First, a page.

If you wish to work, if you wish to live and work in America, then we will find a place for you.
In order to bring conservatives to this cause however, those who work for reform must understand that a real solution must ensure that our borders are secure.
But we also must treat those who are already here with understanding and compassion.
The first part of my plan – border security – must be certified by Border Patrol and an investigator general and then voted on by Congress to ensure it has been accomplished.
This is what I call, ‘trust but verify.’
With this in place, I believe conservatives will accept what needs to come next, an issue that must be addressed: what becomes of the 12 million undocumented workers in the United States?
My plan is very simple and will include work visas for those who are here, who are willing to come forward and work.
A bipartisan panel would determine number of visas per year. High tech visas would also be expanded and have a priority. Special entrepreneurial visas would also be issued.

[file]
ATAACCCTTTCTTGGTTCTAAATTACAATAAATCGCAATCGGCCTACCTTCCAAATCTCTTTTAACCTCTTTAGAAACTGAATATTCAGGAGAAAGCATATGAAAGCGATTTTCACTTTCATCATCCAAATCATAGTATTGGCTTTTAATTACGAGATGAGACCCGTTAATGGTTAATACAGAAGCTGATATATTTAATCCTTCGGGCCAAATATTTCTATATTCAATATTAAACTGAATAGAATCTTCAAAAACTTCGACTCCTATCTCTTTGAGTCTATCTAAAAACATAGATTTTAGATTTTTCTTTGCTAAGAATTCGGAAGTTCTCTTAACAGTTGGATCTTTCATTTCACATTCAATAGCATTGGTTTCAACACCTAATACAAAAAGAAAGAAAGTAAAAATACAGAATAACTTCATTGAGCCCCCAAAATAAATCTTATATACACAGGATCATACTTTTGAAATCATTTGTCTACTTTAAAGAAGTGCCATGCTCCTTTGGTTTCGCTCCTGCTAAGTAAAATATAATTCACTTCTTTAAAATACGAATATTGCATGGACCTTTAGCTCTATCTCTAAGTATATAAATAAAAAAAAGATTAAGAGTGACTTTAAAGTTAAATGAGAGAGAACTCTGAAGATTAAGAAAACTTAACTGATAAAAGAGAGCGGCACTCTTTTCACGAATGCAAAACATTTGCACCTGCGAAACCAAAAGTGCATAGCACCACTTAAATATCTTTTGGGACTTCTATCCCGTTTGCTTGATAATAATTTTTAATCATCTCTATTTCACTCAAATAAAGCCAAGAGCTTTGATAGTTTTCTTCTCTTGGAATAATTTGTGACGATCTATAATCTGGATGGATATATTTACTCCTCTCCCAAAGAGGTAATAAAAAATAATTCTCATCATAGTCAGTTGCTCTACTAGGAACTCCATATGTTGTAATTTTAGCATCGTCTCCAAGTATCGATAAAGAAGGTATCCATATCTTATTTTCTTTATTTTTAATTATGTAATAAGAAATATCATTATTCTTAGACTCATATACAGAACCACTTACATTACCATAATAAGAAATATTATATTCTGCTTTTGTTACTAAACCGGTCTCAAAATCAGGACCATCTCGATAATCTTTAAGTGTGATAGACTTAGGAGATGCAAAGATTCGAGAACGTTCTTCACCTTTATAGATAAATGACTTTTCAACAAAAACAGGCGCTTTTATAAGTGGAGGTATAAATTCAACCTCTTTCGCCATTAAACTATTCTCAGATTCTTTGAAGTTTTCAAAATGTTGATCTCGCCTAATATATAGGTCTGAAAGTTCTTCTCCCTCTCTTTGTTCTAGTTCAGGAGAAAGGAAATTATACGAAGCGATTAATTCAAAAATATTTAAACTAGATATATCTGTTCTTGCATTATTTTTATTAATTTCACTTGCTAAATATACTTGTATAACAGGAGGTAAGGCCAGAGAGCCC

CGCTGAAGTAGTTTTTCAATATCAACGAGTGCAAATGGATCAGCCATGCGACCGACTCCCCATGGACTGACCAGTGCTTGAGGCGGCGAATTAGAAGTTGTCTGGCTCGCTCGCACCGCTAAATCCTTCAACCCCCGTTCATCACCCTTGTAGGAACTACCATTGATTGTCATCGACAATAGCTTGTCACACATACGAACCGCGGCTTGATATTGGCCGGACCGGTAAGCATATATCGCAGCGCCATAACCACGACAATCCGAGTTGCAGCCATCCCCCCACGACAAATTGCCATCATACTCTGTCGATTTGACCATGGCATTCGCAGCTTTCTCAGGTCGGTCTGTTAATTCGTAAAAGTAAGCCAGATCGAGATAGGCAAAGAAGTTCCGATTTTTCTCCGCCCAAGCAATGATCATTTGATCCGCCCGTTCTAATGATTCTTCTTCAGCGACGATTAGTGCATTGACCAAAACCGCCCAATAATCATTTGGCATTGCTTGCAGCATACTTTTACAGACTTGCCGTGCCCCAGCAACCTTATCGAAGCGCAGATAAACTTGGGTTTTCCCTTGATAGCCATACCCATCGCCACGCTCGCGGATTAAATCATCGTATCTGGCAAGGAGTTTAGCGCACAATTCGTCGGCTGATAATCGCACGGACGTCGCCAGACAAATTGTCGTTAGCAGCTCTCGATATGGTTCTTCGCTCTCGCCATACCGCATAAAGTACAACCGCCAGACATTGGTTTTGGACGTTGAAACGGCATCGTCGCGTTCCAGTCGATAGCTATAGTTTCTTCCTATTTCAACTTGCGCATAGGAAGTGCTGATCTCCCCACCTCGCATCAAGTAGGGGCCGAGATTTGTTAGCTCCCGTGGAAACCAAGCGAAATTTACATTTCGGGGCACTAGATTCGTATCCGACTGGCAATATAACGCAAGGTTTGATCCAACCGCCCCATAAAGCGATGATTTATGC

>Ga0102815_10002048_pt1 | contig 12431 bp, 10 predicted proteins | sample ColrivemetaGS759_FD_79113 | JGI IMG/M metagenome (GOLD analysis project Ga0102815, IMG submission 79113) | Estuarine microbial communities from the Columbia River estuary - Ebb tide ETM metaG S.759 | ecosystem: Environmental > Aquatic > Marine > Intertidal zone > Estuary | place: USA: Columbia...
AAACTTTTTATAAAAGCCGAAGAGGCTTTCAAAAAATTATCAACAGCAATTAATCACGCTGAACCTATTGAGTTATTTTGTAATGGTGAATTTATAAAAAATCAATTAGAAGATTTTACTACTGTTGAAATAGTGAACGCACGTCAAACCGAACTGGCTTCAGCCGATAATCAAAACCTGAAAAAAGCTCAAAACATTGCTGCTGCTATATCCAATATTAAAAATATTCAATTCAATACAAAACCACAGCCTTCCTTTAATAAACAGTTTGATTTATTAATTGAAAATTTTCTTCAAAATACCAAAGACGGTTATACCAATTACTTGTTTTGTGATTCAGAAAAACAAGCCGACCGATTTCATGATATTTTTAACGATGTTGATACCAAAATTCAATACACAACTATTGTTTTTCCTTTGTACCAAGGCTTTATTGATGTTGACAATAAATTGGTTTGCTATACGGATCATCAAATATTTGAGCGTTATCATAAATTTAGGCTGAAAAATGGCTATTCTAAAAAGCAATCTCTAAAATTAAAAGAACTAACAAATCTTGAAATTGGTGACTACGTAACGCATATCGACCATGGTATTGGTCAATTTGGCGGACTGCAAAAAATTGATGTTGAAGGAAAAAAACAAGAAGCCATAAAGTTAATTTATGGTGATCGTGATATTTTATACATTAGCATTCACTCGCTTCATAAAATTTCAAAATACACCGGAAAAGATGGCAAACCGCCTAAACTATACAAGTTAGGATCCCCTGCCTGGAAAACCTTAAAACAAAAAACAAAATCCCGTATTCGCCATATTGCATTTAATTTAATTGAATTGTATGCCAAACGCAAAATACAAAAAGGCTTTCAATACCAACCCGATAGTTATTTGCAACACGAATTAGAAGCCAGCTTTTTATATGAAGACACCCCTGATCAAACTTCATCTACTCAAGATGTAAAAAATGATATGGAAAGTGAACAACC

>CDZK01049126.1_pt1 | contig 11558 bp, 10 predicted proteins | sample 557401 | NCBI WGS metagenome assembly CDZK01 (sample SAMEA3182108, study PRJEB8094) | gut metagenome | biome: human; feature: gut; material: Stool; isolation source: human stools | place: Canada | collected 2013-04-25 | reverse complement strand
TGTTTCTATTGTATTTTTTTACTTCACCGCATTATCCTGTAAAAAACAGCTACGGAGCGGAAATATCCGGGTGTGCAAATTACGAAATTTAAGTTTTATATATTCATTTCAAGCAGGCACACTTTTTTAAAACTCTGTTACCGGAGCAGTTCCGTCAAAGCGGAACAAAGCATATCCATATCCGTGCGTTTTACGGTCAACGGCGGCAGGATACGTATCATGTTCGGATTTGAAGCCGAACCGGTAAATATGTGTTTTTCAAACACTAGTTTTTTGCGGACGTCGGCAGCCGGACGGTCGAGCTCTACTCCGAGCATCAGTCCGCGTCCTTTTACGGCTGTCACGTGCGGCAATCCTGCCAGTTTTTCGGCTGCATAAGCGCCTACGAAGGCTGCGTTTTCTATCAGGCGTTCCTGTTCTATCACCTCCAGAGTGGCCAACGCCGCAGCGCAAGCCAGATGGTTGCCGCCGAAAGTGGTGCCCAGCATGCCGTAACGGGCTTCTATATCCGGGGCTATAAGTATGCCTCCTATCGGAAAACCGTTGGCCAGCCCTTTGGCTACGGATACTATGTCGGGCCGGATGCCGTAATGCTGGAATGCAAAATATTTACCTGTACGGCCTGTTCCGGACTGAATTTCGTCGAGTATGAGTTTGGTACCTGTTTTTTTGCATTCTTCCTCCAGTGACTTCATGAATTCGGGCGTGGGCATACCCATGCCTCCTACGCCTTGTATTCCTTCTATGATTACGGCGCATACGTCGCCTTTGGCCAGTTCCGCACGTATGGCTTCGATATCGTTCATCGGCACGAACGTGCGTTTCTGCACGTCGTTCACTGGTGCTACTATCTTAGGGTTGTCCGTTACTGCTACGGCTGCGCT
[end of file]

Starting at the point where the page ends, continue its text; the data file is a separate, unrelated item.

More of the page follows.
Fairness is key in any meaningful immigration reform, but this fairness would cut both ways:
The modernization of our visa system and border security would allow us to accurately track immigration.
It would also enable us to let more people in and allow us to admit we are not going to deport the millions of people who are currently here illegally.
This is where prudence, compassion and thrift all point us toward the same goal: bringing these workers out of the shadows and into being taxpaying members of society.
Imagine 12 million people who are already here coming out of the shadows to become new taxpayers.12 million more people assimilating into society. 12 million more people being productive contributors.